Crazy, Stupid, Love: When Twitter Stans Attack

For Twitter’s most zealous celeb disciples, pledging allegiance to the stars means exclusive access, recognition and a ride-or-die social network. But when does Standom cross the line from adoration to obsession, from defending to bullying? VIBE infiltrates the mad, mad world of cyber worship


AT FIRST GLANCE, the living room inside Airy Alexander’s Chester, Pa., home looks ordinary. A 50-inch TV hugs one corner, while a black, leather couch snakes along the back wall. The room’s centerpiece, hung between two childhood portraits of Airy and her older brother, Avontaé, is a massive oil painting of their grandmother from 1944. Beneath protrudes a brick mantel adorned with Airy’s high school diploma, graduation cap, prom photo, home decor trinkets and one more thing: an 8x10 bronze-framed headshot of Rihanna, cherry-headed, grinning and suited in all white at the 2011 Billboard Music Awards. The Alexanders have no blood relation to the pop star whose face has been sitting next to a wooden “MOM” carving since this past January, yet Airy shrugs when asked about Robyn Fenty’s peculiar presence amid intimate snapshots.

“Rih is family,” she says, before slipping into distraction with her adopted kinsman’s “You Da One” video. Watching her only daughter watch Rihanna, Airy’s mother, Nimat, a 34-year-old University of Pennsylvania housekeeper, shows fatigue. “I need her to take responsibility as far as becoming an adult,” she says. “But as long as it keeps Airy out of trouble and her grades are all right, I really don’t mind. She’s not a problem child.”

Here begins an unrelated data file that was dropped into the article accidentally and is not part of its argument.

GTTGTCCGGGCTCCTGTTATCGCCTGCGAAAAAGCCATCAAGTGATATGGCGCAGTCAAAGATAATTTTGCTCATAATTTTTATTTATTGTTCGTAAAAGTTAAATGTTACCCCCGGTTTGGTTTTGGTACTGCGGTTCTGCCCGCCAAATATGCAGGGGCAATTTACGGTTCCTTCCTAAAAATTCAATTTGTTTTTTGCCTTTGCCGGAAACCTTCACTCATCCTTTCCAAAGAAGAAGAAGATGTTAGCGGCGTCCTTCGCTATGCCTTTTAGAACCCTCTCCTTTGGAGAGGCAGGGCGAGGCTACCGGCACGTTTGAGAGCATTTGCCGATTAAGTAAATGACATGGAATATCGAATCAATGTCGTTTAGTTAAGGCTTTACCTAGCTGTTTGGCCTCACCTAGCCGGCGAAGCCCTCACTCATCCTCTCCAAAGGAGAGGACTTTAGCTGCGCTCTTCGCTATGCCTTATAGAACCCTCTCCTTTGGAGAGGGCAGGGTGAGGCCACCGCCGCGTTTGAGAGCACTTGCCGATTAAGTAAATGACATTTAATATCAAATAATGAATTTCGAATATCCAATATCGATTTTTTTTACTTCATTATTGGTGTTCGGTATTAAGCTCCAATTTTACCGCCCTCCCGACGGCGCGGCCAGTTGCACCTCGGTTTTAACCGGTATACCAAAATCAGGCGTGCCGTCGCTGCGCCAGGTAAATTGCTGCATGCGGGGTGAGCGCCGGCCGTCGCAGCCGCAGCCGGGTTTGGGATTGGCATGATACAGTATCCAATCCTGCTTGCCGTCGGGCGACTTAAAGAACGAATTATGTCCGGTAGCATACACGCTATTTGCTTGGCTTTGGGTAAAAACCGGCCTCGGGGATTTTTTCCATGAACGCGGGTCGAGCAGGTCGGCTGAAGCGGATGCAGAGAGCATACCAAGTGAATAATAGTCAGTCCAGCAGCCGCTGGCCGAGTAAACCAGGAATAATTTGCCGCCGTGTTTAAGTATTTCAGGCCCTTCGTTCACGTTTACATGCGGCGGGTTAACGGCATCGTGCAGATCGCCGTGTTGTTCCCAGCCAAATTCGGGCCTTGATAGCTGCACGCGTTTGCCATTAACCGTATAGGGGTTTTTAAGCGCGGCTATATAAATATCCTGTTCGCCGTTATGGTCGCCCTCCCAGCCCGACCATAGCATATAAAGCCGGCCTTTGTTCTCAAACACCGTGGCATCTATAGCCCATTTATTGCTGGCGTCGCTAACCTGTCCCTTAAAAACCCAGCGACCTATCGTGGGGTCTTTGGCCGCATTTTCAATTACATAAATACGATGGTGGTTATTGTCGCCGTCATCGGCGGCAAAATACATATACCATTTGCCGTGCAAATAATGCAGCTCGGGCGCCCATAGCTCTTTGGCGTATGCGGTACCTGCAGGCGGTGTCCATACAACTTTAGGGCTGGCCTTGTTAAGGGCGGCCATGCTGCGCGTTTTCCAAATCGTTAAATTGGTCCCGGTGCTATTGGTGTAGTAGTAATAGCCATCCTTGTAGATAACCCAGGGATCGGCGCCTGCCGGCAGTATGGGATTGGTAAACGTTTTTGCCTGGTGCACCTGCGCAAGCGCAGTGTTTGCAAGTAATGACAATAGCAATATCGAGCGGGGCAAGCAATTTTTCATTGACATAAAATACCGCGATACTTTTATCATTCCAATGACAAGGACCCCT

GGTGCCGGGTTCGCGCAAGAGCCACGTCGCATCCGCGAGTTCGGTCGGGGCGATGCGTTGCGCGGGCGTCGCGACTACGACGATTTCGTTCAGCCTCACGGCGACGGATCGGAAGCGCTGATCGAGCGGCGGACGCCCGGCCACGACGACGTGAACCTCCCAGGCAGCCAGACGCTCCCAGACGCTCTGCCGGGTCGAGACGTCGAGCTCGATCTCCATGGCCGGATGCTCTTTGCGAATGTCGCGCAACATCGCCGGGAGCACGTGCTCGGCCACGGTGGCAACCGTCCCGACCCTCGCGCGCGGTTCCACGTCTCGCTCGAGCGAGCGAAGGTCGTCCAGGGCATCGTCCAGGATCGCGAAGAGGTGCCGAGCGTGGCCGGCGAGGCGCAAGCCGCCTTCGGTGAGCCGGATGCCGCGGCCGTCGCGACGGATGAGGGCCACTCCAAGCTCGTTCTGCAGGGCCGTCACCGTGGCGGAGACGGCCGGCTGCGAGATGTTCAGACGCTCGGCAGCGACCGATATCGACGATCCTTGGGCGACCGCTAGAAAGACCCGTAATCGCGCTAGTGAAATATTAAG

But she does have some cultish habits. “Airy stays on her computer. She’s never even down here,” says mom. “Wait till you go upstairs.” Upstairs hosts the headquarters for much of Airy’s online and offline extremism. It’s where the unemployed 18-year-old spends up to 16 hours a day (per mom’s estimates) as @badgalfenty, tweeting Rihanna-related news, photos and commentary to her 3,000 followers. Like any teenager’s bedroom, the walls are collaged with her demigod’s mug—it looks like Google barfed an image-search for all Rihanna everything—but the fandom goes further. After discovering Gak green was Rih’s favorite hue, Airy ditched her purple walls and had mom re-paint.